Thursday, December 21, 2017

Uncharacteristic Behavior

In comparing Rosalind Hursthouse's theory of right action to my own, one would notice that she includes a clause that distinguishes between characteristic and uncharacteristic behavior. I do not.

Hursthouse’s thesis is:

An action is right iff it is what a virtuous agent would characteristically (i.e. acting in character) do in the circumstances.

My thesis:

An act is right if and only if it is the act that a person having good desires and lacking bad desires would do in the circumstances.

Hursthouse is responding to the observation that a person can be generally virtuous. However, take a generally virtuous person and deprive her of sleep for a night due to noisy neighbors. This lack of sleep makes it difficult to concentrate. She nearly gets in an accident, causing a rush of adrenaline. She struggles at work and, facing a deadline, turns in a product that others find reason to criticize. At home at the end of the day, she drops down on the couch, leans back, and hears a crash of shattering plates from the kitchen where her child knocked knocked a filled glass of milk onto the floor. She snaps at the child, showing uncharacteristic anger and frustration.

Hursthouse wants us to note that the right action is what the agent would characteristically do - not what she would do under these extreme circumstances when "she is not herself".

Yet, we do hold that people are morally responsible even for their uncharacteristic actions.

Let us assume that, in her frustration, she strikes and injures the child.

When a person adopts virtues - or adopts good desires and suppresses bad desires - these traits are not expected to be limited to a person's "characteristic" actions. People are expected to be aware of the fact that they may face situations in which they suffer from a lack of sleep or frustrations or other events that play with their emotions. These facts are to be counted among the "circumstances" that determine an agent's action. The description of what a virtuous person or a person with good desires "would do in the circumstances" includes circumstances of lack of sleep or frustration or other emotional stress.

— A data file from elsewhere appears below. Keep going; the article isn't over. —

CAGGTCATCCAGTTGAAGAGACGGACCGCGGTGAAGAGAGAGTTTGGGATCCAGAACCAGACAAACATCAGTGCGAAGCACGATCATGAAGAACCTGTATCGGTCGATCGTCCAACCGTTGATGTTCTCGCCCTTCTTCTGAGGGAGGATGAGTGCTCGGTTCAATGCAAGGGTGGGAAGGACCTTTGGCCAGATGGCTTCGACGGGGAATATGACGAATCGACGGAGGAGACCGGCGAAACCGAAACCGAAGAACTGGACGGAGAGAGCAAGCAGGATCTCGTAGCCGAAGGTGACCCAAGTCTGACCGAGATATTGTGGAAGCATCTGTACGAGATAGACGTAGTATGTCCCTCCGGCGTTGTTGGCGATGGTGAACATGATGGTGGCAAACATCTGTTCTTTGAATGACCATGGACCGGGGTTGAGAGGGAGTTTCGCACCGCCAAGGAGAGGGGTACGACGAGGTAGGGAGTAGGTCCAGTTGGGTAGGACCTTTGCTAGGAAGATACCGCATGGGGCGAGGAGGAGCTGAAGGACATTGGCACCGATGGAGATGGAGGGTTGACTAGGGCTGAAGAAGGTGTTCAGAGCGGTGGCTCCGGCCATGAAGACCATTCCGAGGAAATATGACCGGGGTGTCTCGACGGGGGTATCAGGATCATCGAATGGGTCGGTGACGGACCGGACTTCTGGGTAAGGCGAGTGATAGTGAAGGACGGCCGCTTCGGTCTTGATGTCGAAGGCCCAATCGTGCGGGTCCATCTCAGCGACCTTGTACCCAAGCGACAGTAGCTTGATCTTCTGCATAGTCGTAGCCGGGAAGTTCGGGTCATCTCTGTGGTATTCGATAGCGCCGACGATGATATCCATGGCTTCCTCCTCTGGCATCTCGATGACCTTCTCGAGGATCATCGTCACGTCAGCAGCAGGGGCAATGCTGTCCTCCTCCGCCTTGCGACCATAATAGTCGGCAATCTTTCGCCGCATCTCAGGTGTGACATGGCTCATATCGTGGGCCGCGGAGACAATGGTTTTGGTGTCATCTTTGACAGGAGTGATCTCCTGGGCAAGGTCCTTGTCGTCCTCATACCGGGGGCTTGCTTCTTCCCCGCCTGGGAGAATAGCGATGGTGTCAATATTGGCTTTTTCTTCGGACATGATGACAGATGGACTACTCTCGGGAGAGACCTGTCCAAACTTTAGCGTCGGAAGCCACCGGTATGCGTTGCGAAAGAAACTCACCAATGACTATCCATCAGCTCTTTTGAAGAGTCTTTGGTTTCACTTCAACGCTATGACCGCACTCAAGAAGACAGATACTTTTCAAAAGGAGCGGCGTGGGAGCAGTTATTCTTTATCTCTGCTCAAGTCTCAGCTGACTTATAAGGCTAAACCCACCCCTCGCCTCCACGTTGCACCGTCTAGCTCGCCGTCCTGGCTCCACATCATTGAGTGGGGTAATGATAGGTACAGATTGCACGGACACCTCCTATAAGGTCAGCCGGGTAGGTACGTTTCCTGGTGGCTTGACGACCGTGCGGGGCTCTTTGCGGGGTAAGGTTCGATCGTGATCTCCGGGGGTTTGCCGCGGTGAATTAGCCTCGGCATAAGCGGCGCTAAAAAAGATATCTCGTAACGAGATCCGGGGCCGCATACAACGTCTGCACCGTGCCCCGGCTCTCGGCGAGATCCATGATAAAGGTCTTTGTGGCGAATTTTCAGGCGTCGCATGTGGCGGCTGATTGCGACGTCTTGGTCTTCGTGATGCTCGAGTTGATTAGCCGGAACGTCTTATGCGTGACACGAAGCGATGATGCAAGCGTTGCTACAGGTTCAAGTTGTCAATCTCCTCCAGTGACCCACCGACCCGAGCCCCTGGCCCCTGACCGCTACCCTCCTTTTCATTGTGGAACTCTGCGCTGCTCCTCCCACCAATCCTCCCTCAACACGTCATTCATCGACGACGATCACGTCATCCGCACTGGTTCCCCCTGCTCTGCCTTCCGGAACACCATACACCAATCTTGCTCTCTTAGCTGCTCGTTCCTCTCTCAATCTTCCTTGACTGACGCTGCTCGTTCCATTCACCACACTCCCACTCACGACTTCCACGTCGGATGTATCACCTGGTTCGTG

Consequently, we have no need for a clause about what a person would "characteristically" do. We look at what a person with good desires and lacking bad desires would actually do. If the actions of the individual do not correspond to this, then the actions of the individual are counted as wrong.

This is going to relate to the fact that the concept of "right action" and "wrong action" are tied to praise and condemnation, whose purpose is to create and reinforce good motives. It is a part of this theory that the concept of "right action" and "wrong action" is that they are statements of praise and condemnation. Furthermore, desirism accepts the claim that praise and condemnation are justified, in part, on their effects - and it is their effects on motives that matter most. If the uncharacteristic actions are beyond the reach of an agent's motives (good and bad desires), then praise and condemnation (and, with them, the use of the terms "right action" and "wrong action") become irrelevant. If, instead, they are under the influence of praise and condemnation, then even what an agent may uncharacteristically do - or do in these extreme circumstances - must be included in a general account of right action.

The aversion to striking a child to the point of causing injury, or risking injury, or - according to some very good evidence - for any reason at all - should be strong enough that it does not come to the surface even when "the circumstances" are ones of lack of sleep, intoxication, frustration, emotional distress, or any other circumstances that may cause one to act uncharacteristically. These types of actions ought to be beyond the realm of even uncharacteristic behavior.

So, I just see no reason to include a clause on characteristic behavior in this concept of right action

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